“Things change. People change. Everything changes. The universe is in a flux. Energy reinventing itself constantly.” ~ Gina Linko
Autumn has arrived in Tahoe and, as the leaves begin to turn, we are reminded that life is always changing. Change is not only an inescapable fact of life, it’s also the very nature of reality. Unfortunately, change is also one of the things that we fear the most. So, what can we do to cope with the impermanent nature of existence? You are probably familiar with the saying that the only constant in life is change, but how well do you really understand the concept of impermanence?
Impermanence is a fundamental aspect of the human experience. Nothing that you encounter in life is permanent. Everything that you experience is in the process of vanishing, only to reappear again in a different form. All things in the physical world, including your own body, are subject to impermanence. In fact, scientists have proven that every single cell in your body is replaced every 7 to 10 years. As a result, you literally aren’t the same person that you were ten years ago.
This state of impermanence is not only limited to the physical world. Your thoughts, emotions and external circumstances are also in a constant state of flux. The universe itself is a dynamic energy system, and energy never wants to be static. The nature of energy is to move, to flow, and to transform itself. Knowing this, you can’t really expect anything in your life to stay the same forever.
And yet impermanence is the source of almost all suffering. More specifically, our attachment to impermanent things is what causes us to suffer. For example, we irrationally expect our loved ones to go on living forever, and then we are devastated when they can’t live up to our impossible expectations. Likewise, we wish that our youth would go on forever, causing us to lament the passage of time. Whenever you are attached to something that is impermanent, you will inevitably be disappointed and suffer a feeling of loss when change comes. Only by fully understanding the impermanent nature of reality can you release your attachment to the world of form, liberating yourself from the cycle of human suffering.
“The life of inner peace, being harmonious and without stress, is the easiest type of existence.”
~Norman Vincent Peale
This week’s quote cuts right to the heart of the matter. Afterall, what is the point of being on the spiritual path if you don’t experience any real-world benefits? We all know we should be cultivating a state of inner peace, but we rarely question why. What is the benefit of being at peace? Why bother pursuing a life of harmony? What is the purpose of self-realization?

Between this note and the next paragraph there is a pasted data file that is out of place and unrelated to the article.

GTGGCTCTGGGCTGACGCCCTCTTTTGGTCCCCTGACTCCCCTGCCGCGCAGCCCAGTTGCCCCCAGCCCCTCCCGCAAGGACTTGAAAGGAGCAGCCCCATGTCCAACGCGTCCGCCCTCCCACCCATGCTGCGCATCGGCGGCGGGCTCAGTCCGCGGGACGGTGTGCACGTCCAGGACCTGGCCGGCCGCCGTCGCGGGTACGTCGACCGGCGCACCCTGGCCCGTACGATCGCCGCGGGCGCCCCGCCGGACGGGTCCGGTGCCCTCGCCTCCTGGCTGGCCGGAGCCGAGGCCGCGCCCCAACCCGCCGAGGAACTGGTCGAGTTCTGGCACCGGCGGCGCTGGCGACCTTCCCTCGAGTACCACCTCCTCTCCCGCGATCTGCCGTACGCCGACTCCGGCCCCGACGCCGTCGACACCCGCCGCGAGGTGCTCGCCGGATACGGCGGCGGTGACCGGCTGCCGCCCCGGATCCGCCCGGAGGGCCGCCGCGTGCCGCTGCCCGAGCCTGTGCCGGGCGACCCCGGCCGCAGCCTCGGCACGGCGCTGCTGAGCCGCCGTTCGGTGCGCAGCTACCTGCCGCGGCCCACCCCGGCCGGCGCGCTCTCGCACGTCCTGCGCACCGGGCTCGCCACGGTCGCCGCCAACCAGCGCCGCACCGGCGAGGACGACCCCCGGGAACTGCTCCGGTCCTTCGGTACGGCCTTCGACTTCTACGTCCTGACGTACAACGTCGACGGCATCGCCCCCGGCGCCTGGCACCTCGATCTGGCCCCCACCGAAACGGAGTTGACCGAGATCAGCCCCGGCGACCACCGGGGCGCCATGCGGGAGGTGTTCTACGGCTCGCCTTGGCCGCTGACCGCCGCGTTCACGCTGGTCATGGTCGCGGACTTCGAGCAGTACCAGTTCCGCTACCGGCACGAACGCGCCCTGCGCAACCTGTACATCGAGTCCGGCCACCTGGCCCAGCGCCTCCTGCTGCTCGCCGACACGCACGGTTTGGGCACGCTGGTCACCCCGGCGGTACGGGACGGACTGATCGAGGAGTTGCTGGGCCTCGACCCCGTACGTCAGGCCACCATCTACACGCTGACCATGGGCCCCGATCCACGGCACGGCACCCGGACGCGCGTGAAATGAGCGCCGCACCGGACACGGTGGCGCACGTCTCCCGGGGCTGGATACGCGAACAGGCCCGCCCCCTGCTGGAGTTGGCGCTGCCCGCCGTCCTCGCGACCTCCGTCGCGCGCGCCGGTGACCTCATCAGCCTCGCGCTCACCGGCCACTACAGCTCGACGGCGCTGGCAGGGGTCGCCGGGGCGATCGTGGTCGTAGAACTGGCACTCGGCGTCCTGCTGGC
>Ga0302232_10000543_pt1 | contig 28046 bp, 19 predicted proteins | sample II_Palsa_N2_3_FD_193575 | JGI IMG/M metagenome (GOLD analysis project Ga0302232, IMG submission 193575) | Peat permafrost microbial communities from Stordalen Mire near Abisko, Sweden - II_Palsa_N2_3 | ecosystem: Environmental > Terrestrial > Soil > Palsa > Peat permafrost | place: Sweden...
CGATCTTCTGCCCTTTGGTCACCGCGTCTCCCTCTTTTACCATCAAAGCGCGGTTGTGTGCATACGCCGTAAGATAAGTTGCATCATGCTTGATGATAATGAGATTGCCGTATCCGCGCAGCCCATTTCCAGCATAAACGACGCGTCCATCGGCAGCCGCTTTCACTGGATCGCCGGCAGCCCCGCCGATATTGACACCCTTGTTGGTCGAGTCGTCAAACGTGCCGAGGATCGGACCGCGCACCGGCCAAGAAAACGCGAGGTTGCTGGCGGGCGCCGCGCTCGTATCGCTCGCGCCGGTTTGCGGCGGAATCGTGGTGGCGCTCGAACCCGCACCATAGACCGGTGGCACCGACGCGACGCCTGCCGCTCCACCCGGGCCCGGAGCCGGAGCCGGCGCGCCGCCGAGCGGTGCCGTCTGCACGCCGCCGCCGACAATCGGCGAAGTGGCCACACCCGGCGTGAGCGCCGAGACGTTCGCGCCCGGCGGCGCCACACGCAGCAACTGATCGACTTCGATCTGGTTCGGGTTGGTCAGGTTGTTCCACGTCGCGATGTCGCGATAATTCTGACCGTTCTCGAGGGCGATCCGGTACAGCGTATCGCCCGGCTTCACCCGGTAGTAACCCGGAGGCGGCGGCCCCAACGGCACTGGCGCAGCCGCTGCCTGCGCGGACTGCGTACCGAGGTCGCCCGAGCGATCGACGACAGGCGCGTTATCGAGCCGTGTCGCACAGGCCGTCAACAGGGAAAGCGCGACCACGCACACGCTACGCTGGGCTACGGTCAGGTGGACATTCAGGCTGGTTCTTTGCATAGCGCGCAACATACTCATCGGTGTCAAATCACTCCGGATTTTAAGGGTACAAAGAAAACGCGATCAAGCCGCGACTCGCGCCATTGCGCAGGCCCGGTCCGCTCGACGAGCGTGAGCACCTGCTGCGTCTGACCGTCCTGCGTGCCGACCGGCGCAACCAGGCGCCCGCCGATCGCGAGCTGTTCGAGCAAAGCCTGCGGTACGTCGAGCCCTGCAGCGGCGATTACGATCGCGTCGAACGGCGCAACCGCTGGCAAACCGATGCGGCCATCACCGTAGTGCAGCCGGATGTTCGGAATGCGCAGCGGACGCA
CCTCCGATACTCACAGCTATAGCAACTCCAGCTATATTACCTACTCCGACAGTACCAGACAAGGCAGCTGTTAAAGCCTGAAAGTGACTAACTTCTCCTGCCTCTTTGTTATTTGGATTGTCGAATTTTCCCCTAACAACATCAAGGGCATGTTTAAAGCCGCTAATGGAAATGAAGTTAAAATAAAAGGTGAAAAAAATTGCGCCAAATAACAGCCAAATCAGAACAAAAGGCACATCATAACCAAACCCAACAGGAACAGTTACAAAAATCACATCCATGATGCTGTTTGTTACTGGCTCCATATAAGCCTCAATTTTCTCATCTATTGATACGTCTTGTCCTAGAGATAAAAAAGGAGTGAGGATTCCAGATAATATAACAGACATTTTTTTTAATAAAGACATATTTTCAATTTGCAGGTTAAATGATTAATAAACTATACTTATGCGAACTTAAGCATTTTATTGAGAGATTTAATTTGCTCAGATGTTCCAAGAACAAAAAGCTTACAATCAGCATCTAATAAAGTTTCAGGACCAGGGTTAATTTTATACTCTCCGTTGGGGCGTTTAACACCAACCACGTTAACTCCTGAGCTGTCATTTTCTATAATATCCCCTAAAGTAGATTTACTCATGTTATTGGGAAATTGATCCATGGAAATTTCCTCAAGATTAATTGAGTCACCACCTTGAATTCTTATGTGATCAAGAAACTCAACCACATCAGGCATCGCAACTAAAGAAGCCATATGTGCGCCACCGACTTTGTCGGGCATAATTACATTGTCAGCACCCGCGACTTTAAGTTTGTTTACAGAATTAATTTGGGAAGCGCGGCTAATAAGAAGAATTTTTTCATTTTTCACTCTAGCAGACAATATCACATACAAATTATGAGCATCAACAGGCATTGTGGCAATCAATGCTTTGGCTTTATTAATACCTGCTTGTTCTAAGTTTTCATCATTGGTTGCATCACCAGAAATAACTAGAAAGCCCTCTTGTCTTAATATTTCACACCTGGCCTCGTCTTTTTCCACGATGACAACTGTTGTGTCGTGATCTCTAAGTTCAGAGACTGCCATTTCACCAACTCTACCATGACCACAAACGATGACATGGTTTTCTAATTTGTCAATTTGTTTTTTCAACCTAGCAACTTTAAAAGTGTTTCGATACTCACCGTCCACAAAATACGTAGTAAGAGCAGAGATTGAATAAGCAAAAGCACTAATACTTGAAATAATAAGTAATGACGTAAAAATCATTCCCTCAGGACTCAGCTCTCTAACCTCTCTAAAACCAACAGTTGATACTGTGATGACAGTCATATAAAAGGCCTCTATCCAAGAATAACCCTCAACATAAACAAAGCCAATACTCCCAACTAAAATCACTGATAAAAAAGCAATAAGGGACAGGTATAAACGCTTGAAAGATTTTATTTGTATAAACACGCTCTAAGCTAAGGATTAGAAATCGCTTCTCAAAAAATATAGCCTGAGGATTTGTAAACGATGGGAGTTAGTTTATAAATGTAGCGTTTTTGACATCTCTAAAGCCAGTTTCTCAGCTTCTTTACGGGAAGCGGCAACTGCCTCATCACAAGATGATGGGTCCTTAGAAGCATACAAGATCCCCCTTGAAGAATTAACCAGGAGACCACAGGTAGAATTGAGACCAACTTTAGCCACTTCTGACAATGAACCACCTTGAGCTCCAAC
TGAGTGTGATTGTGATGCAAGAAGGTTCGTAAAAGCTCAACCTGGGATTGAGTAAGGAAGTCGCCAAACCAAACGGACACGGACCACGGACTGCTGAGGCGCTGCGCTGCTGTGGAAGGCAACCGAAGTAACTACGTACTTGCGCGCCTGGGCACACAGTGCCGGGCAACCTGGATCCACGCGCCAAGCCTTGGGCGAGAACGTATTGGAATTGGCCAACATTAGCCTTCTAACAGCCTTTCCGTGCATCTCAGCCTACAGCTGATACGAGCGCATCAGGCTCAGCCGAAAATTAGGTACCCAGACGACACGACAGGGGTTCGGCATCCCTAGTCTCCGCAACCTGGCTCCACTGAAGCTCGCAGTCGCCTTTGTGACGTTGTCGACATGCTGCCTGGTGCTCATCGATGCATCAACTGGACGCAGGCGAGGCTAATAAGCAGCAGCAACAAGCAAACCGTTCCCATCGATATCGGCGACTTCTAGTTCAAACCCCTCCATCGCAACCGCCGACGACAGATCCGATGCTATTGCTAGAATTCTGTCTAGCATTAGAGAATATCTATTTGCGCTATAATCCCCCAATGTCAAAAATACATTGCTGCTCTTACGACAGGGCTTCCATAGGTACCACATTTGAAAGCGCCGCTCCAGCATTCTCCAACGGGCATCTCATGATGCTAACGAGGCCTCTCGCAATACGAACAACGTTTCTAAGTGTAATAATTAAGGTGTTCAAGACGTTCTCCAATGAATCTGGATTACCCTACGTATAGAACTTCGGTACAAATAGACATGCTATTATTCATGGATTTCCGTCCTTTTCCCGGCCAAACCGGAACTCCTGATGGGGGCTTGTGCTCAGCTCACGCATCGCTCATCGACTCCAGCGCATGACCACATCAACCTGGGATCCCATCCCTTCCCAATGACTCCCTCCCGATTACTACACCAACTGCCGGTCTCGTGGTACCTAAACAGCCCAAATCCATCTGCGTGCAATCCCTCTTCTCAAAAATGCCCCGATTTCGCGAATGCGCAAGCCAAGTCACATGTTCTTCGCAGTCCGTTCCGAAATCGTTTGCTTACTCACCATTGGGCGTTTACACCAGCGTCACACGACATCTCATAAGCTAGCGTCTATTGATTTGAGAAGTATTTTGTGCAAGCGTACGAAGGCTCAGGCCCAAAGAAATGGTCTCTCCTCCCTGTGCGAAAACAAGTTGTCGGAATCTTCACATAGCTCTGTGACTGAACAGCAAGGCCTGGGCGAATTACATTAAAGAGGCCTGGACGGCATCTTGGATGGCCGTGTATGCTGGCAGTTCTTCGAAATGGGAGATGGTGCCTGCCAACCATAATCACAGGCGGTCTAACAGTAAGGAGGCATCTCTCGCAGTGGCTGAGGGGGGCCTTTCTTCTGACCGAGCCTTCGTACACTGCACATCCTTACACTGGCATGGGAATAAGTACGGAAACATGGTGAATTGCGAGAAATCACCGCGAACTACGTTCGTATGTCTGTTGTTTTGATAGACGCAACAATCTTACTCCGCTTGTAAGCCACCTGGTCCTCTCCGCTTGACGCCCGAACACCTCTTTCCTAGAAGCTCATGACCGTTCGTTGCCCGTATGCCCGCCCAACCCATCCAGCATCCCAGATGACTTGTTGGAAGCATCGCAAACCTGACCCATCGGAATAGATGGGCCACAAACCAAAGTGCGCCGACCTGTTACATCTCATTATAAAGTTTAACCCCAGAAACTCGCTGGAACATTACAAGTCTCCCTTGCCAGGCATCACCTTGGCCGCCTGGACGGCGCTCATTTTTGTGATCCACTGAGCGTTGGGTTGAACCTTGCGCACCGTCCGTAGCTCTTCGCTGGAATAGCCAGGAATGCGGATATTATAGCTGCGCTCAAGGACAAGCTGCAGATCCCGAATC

The short answer is that inner peace makes your experience of life so much easier. When you are at ease, everything you do is easy. Whereas being in a state of tension only adds unnecessary strain to a given situation without providing any benefit. Tensing up your shoulders and gripping the steering wheel won't get you through a traffic jam any quicker- just as squinting your eyes doesn't actually improve your eyesight.
Instead of pursuing inner peace, maybe we should be pursuing inner ease. To do this, don’t worry so much about silencing your thoughts, instead focus on opening your heart. Most people believe they will find peace once all their problems are solved and all their distractions are gone, but as Eckhart Tolle says, “you find peace not by rearranging the circumstances of your life, but by realizing who you are at the deepest level.”
And so, once again, we are faced with the ultimate question: who are you at the deepest level? This is when the path of self-realization comes into play. Because when you know that your true essence is both infinite and eternal, you carry within you a deep well of tranquility. As the author Elizabeth Gilbert once wrote, “We don’t realize that, somewhere within us all, there exists a supreme self who is eternally at peace.”
So, the next time you feel yourself getting tense, see if your tension is serving you in any way. If not, then simply let it go and return to a state of inner harmony. Being at ease might not solve your problems, but it will make them much easier to deal with.
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About The Author
Nick Hughes is a massage therapist, yoga instructor and co-owner of Well Being. Influenced by the ideas of Alan Watts, Eckhart Tolle, Ram Dass, and Deepak Chopra, Nick presents his unique take on human existence with the goal of helping others live a happier life.